Of the 5249 complaints received about superannuation, 978 were about TPD claims. The top five superannuation complaints related to delay, denial of the claim, service quality, account administration error or incorrect fees/costs (the same issues identified by the Royal Commission).

The AFCA noted in its annual report for 2021 that the TPD complaints were often more complex and involved detailed medical reports and other sensitive information, perhaps explaining why the average time taken to close a superannuation complaint (49% of claims) took between 61 and 180 days.

While the inclusion of mental health criteria in TPD policies is to be applauded, and the phasing out of the draconian ADL test is a step in the right direction, the industry is still, in many instances, failing to deliver on the fundamentals – client communication, timely decision making and simple to read and understand TPD policies and definitions.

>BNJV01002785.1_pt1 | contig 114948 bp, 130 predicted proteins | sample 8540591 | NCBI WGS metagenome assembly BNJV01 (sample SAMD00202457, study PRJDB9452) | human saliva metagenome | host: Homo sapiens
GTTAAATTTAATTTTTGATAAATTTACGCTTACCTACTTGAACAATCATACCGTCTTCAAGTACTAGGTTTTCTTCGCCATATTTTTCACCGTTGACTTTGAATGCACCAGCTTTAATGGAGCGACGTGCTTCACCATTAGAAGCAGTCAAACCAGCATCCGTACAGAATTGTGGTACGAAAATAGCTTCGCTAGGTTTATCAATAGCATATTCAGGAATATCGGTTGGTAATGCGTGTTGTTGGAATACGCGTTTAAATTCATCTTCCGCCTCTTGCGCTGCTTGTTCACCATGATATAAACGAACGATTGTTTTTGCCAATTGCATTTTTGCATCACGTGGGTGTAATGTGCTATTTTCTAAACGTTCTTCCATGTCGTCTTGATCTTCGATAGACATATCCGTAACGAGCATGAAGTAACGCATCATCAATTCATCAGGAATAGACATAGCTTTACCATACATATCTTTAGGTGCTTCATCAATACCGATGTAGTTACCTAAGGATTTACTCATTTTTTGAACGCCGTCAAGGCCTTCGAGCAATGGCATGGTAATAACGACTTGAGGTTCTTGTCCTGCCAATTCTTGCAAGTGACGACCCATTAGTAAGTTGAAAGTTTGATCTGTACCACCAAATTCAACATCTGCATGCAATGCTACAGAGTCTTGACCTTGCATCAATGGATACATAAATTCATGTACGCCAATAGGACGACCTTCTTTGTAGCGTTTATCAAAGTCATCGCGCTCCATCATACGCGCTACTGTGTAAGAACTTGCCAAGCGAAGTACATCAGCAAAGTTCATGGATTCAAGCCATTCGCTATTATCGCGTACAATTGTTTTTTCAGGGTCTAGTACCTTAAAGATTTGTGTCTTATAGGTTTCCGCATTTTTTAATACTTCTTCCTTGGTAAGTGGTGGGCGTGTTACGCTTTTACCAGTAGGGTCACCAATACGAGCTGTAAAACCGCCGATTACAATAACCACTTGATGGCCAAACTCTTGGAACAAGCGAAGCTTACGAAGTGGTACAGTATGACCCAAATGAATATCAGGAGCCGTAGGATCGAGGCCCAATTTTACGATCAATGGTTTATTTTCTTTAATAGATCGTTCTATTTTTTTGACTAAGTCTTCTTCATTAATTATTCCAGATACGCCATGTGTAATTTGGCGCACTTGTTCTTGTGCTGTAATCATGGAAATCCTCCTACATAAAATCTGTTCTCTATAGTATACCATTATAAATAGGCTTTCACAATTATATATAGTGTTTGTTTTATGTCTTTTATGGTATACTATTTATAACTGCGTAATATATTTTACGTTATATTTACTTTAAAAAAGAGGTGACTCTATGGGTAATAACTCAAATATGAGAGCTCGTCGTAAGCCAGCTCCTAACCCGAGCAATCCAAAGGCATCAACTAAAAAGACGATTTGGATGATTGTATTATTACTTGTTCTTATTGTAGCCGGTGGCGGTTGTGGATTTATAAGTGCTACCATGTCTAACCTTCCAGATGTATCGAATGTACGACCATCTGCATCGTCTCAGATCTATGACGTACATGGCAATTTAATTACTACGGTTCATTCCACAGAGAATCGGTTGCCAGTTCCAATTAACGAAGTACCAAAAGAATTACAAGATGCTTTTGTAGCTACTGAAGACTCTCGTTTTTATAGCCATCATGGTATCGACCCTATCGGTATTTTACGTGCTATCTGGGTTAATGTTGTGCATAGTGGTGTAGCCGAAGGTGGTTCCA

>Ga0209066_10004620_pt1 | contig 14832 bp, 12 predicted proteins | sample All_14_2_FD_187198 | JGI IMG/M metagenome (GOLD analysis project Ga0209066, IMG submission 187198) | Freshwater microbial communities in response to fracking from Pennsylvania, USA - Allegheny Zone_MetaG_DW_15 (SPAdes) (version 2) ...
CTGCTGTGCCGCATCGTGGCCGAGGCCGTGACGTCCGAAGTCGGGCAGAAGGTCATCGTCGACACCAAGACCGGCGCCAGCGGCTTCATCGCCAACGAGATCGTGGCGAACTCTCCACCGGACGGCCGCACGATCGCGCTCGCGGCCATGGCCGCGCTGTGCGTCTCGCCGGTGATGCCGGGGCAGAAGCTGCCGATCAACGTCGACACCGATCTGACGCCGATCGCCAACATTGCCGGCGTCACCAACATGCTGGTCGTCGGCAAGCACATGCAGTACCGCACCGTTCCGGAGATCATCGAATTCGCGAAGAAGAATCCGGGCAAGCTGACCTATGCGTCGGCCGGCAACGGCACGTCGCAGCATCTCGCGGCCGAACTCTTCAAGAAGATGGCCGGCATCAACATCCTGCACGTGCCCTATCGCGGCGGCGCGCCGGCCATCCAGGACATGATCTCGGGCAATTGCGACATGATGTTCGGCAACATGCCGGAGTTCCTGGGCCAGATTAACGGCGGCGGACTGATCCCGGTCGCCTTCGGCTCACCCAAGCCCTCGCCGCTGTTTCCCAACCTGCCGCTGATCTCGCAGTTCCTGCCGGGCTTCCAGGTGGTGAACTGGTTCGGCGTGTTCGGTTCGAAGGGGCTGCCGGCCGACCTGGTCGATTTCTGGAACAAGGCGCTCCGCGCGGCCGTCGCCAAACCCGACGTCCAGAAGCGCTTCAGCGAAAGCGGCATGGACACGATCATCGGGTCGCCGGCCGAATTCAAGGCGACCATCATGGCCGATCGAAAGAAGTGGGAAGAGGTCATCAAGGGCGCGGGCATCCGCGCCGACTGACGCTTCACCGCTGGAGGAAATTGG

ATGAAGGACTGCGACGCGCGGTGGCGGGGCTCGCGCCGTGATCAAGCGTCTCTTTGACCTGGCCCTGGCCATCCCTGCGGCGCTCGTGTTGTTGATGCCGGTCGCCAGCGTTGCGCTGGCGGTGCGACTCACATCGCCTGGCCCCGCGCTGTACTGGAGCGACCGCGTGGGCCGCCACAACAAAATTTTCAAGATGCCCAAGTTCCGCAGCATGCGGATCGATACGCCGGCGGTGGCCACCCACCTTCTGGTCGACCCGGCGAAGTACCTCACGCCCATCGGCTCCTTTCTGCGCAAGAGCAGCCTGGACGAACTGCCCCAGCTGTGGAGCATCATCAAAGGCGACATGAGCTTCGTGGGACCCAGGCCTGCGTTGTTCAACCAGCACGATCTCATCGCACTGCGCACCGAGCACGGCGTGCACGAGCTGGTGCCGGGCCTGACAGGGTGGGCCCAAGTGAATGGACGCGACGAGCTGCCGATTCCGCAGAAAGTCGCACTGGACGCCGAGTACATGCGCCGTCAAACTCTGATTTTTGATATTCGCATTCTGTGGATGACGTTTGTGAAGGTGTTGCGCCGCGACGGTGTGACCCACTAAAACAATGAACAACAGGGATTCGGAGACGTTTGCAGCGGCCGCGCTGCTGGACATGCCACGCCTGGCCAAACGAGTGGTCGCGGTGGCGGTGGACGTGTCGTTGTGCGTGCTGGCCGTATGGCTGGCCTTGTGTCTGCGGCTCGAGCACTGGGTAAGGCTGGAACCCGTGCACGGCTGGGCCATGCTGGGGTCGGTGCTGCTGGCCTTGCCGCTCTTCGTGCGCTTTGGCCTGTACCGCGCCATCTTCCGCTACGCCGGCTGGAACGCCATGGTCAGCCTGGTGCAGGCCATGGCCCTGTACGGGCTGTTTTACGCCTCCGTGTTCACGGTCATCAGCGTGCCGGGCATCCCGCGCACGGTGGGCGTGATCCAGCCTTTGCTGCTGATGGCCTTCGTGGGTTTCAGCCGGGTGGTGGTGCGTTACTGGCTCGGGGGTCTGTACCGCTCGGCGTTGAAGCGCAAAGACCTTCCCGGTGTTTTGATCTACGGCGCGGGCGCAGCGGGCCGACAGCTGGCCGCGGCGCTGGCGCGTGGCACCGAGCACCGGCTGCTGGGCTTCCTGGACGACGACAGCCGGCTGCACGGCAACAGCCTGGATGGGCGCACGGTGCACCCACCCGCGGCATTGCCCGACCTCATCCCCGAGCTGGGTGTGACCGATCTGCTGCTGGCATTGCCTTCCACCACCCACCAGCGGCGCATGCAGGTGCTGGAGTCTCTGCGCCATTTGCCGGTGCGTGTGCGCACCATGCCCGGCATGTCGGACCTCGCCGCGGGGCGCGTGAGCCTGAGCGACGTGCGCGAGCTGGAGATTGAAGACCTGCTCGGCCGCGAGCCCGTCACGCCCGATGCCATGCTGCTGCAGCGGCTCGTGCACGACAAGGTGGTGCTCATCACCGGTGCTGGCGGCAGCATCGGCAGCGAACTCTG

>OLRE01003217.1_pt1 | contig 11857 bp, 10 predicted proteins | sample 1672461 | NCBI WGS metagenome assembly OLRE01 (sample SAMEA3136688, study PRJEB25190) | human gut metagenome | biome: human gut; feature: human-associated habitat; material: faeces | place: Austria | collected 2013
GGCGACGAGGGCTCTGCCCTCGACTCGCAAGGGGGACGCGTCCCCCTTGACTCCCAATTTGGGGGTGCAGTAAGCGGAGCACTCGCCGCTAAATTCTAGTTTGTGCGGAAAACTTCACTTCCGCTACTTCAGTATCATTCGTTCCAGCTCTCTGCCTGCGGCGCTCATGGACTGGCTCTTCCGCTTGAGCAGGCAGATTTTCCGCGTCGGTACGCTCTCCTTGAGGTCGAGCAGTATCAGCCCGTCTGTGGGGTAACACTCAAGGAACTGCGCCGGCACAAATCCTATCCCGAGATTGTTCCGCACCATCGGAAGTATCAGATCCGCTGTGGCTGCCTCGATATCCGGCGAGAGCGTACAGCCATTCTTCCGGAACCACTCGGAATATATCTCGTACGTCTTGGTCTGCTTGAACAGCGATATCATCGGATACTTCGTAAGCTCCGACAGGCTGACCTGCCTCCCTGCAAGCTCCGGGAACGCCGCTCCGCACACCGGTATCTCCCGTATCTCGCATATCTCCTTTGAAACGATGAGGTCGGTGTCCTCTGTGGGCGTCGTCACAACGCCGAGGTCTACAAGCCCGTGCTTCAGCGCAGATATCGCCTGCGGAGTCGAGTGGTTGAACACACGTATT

It is perhaps time for the trustees of the super funds to ‘stand up’ and be counted by not accepting policies from insurers that are failing the performance indicators that came out of the Royal Commission. In my opinion the courts and the AFCA will continue to receive increasing numbers of complaints concerning TPD insurance.

Tim McClymont is a Partner at Travis Schultz & Partners. The views expressed are those of the author.

Share this article

Leave a Reply

Your email address will not be published.

Search by keyword